Review: Scary Mother // Sashishi Deda (2017)




With a proto-Lynchian dread and unease that stalks the frame at every turn, Scary Mother is an inimitable debut feature from assured Georgian filmmaker Ana Urushadze. Somewhat reminiscent of Darren Aronofsky’s mother! which opened earlier this year, Scary Mother is an exploration of the psychic caverns that artists plunge into in pursuit of their art.

Urushadze refreshingly remixes the concept, focusing her film on Manana, a middle-aged housewife-writer, mining her identity as a middle-aged woman for dramatic potential. Where mother! dared itself to compress the entirety of human existence into the confines of a single home, Scary Mother is reflexive, content to turn inwards to map Manana’s inner life onto the industrial gunmetal capital of Georgia, Tbilisi.

Though boasting several competent performances, the film is anchored by Nato Murvanidze’s impressive turn as Manana. Traversing from wounded to flummoxed to baleful in the space of a whisper, Murvanidze inhabits herself fully into the world that Manana has created. In what could have easily turned out as a confused or scattered performance, Murvanidze side-steps and subverts capably, wearing the multiple valences and ambiguities of her character with confidence and conviction.

Supporting her is the suitably panicky performance from Ramaz Ioseliani, who plays Nukri, Manana’s friend and self-declared agent and editor. Bringing the edge of a nervous weasel to his performance, Ioseliani plays it up just enough to suffuse the film with a streak of darkly mordant humour. Nukri’s passion and enthusiasm for Manana’s work drives much of the film, it is he who pushes Manana to complete her novel by providing her with a womblike crimson drenched room to work in and he who crusades on behalf of her for a publisher.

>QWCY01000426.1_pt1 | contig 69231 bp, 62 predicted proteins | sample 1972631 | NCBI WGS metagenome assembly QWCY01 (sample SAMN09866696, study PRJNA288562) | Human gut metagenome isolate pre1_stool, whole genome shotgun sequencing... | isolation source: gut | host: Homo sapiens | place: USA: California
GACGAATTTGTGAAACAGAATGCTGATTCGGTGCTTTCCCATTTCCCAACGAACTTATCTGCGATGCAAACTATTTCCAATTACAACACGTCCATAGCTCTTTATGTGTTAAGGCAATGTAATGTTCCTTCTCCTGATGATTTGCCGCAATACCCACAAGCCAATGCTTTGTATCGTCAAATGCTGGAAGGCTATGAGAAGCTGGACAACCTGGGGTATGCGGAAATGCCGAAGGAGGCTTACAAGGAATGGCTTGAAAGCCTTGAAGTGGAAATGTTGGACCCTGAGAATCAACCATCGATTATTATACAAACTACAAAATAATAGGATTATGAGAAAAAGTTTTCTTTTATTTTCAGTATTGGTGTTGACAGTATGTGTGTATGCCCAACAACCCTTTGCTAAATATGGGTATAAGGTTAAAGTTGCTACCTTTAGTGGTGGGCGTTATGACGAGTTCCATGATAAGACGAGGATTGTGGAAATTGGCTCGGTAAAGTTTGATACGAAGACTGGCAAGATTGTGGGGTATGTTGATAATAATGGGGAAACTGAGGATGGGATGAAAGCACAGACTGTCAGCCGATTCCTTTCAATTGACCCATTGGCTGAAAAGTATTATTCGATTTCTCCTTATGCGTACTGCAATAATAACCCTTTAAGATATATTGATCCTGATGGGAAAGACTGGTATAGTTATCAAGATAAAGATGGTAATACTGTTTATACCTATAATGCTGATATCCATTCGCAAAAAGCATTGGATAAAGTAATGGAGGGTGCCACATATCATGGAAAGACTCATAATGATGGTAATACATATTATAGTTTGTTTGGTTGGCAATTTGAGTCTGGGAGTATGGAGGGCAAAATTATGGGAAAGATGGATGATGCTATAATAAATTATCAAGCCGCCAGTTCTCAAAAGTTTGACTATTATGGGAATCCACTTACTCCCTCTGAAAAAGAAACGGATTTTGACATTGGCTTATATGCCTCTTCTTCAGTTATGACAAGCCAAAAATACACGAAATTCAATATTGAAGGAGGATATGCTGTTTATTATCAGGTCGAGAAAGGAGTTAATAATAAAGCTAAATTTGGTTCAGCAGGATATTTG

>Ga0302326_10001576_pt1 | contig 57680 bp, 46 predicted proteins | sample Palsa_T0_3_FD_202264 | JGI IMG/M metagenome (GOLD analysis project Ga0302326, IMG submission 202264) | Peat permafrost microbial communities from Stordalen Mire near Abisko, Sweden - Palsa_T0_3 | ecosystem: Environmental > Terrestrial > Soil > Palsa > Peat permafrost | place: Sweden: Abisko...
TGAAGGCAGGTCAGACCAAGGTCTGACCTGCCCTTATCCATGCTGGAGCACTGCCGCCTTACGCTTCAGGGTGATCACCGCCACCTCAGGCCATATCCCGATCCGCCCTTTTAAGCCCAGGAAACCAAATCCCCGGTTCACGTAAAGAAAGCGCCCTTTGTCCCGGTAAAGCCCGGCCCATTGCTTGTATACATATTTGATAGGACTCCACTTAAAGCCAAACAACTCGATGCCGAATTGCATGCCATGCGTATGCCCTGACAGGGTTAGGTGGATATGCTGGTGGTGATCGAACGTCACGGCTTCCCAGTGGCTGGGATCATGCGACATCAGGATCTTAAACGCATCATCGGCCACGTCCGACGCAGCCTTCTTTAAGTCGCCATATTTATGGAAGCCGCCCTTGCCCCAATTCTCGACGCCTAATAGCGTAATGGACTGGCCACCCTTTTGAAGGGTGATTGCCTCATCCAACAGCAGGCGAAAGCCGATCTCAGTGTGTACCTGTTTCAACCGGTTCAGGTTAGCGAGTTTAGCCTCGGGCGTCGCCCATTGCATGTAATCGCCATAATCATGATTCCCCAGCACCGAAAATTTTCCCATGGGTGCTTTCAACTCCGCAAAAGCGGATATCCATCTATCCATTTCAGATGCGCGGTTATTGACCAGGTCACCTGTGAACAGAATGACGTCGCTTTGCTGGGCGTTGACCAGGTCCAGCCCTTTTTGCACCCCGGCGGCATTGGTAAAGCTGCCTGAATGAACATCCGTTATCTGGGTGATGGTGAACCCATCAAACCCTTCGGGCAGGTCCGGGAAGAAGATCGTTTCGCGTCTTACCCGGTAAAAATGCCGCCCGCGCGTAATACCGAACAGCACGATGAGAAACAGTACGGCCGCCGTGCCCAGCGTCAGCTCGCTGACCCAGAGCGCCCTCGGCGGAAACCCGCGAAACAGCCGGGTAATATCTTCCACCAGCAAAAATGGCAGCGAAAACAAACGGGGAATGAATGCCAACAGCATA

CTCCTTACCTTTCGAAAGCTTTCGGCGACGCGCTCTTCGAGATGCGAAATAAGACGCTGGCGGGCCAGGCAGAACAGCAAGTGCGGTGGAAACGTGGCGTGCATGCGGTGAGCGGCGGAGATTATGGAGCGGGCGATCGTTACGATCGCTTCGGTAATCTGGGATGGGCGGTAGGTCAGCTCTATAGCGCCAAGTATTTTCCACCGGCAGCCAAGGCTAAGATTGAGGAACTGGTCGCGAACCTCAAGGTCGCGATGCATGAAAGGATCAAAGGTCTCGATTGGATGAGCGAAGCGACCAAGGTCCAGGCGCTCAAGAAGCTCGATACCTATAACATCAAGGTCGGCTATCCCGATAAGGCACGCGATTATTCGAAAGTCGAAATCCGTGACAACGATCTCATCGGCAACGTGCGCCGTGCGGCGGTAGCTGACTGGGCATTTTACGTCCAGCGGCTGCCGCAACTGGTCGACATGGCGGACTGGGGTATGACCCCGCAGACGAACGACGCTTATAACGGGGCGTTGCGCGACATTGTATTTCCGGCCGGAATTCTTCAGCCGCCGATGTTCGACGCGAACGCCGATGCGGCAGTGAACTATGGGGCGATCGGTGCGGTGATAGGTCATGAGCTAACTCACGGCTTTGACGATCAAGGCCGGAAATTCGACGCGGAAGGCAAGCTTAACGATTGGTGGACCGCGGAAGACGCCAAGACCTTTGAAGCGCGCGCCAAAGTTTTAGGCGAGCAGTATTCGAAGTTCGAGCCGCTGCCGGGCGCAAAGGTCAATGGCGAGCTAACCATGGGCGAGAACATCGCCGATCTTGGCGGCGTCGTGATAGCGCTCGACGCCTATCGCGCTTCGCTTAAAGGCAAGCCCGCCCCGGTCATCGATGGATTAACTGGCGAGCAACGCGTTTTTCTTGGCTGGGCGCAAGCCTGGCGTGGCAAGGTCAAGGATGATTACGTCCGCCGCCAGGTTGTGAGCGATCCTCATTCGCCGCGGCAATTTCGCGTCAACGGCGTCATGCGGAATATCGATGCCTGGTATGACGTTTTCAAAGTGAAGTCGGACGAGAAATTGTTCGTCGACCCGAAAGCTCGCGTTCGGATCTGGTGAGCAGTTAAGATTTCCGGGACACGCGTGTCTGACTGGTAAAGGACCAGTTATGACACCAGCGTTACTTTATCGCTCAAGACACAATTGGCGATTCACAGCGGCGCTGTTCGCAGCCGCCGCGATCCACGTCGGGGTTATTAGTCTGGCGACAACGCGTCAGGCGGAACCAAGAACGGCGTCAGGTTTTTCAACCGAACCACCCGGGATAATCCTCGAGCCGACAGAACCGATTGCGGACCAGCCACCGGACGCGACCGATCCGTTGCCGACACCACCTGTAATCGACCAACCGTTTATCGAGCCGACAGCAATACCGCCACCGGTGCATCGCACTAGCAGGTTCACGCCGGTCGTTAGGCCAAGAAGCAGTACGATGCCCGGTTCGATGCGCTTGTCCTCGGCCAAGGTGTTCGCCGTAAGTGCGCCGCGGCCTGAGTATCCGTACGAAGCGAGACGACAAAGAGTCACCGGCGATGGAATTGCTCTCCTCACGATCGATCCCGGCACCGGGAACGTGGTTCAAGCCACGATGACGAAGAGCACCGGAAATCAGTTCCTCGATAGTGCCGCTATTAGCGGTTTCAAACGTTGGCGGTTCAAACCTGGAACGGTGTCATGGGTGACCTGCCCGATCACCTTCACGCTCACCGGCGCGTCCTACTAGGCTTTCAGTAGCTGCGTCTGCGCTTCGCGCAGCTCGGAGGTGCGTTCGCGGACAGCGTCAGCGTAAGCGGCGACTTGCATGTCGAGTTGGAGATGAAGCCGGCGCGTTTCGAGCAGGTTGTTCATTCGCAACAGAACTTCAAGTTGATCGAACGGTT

Nika Pasuri’s sparse score winds up the tension in the film ever tighter. His spaced out repertoire of strains, scratches and clicks is a phantasmagoric aural assault, drawing out and building upon the macabre that Urushadze conjures and sustains capably. 


Disappointingly, the sense of menace and portent that Urushadze wields so assuredly never adds up to more. It remains just that, a texture of striking sights and sounds but not much else. The film’s meta-commentary on itself weaves and bobs, eventually folds back and collapses upon on itself, cannibalizing its own impact like an ouroboros. Scary Mother is ultimately a work that is revelatory of its Urushadze’s very impressive directing bones, but it is not transcendent. Not yet at least. 

The film was in competition in the Asian Features category of the 28th Singapore International Film Festival.

Written by Koh Zhi Hao

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